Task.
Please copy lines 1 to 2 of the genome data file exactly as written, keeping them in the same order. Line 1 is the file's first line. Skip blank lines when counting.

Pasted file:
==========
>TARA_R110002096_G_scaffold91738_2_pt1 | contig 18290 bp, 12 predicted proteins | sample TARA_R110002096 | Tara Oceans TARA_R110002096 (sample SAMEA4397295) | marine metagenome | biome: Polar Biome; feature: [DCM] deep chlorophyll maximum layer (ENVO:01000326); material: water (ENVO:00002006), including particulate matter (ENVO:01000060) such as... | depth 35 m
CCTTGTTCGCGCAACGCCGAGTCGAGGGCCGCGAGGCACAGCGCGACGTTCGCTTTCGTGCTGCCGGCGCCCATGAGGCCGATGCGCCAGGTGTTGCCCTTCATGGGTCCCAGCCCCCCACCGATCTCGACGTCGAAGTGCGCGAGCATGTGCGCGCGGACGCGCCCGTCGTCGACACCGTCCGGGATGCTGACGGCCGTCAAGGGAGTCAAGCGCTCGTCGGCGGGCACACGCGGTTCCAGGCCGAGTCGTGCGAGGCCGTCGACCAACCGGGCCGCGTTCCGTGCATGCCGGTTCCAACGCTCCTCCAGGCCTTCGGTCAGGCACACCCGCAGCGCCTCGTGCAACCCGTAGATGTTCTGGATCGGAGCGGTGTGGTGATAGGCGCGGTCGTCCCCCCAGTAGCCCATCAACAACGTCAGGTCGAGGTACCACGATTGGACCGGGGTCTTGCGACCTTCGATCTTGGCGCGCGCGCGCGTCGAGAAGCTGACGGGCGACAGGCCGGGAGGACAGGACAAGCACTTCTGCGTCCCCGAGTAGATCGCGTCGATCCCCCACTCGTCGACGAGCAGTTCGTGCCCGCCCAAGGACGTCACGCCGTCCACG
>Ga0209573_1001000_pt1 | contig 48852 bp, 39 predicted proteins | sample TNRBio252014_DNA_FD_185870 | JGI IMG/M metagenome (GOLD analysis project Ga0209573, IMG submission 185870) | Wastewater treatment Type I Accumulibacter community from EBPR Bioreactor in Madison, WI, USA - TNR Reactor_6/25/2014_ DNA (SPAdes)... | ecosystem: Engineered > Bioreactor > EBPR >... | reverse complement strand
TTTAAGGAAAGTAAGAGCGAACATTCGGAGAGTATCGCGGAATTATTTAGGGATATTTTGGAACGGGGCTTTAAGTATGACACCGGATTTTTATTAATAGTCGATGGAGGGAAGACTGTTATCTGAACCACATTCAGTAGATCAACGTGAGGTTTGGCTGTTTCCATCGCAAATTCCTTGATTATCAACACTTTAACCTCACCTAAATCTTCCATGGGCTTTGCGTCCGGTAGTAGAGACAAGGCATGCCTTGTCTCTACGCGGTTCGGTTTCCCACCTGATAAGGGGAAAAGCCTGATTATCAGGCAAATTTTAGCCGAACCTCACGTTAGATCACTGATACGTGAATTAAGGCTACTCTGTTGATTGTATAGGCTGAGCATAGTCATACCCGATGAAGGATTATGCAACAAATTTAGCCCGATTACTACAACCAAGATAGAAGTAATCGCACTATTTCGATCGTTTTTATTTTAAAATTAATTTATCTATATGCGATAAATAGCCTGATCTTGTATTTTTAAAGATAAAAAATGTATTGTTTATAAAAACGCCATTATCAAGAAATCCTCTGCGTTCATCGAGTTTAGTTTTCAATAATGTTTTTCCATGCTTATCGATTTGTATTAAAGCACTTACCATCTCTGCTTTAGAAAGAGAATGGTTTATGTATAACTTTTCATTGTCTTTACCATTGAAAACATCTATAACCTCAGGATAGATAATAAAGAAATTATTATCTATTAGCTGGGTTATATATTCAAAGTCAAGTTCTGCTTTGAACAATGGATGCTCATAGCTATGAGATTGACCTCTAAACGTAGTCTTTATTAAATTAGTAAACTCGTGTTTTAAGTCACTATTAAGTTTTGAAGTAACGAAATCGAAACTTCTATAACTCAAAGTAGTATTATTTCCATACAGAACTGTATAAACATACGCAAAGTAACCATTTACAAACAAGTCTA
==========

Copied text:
>TARA_R110002096_G_scaffold91738_2_pt1 | contig 18290 bp, 12 predicted proteins | sample TARA_R110002096 | Tara Oceans TARA_R110002096 (sample SAMEA4397295) | marine metagenome | biome: Polar Biome; feature: [DCM] deep chlorophyll maximum layer (ENVO:01000326); material: water (ENVO:00002006), including particulate matter (ENVO:01000060) such as... | depth 35 m
CCTTGTTCGCGCAACGCCGAGTCGAGGGCCGCGAGGCACAGCGCGACGTTCGCTTTCGTGCTGCCGGCGCCCATGAGGCCGATGCGCCAGGTGTTGCCCTTCATGGGTCCCAGCCCCCCACCGATCTCGACGTCGAAGTGCGCGAGCATGTGCGCGCGGACGCGCCCGTCGTCGACACCGTCCGGGATGCTGACGGCCGTCAAGGGAGTCAAGCGCTCGTCGGCGGGCACACGCGGTTCCAGGCCGAGTCGTGCGAGGCCGTCGACCAACCGGGCCGCGTTCCGTGCATGCCGGTTCCAACGCTCCTCCAGGCCTTCGGTCAGGCACACCCGCAGCGCCTCGTGCAACCCGTAGATGTTCTGGATCGGAGCGGTGTGGTGATAGGCGCGGTCGTCCCCCCAGTAGCCCATCAACAACGTCAGGTCGAGGTACCACGATTGGACCGGGGTCTTGCGACCTTCGATCTTGGCGCGCGCGCGCGTCGAGAAGCTGACGGGCGACAGGCCGGGAGGACAGGACAAGCACTTCTGCGTCCCCGAGTAGATCGCGTCGATCCCCCACTCGTCGACGAGCAGTTCGTGCCCGCCCAAGGACGTCACGCCGTCCACG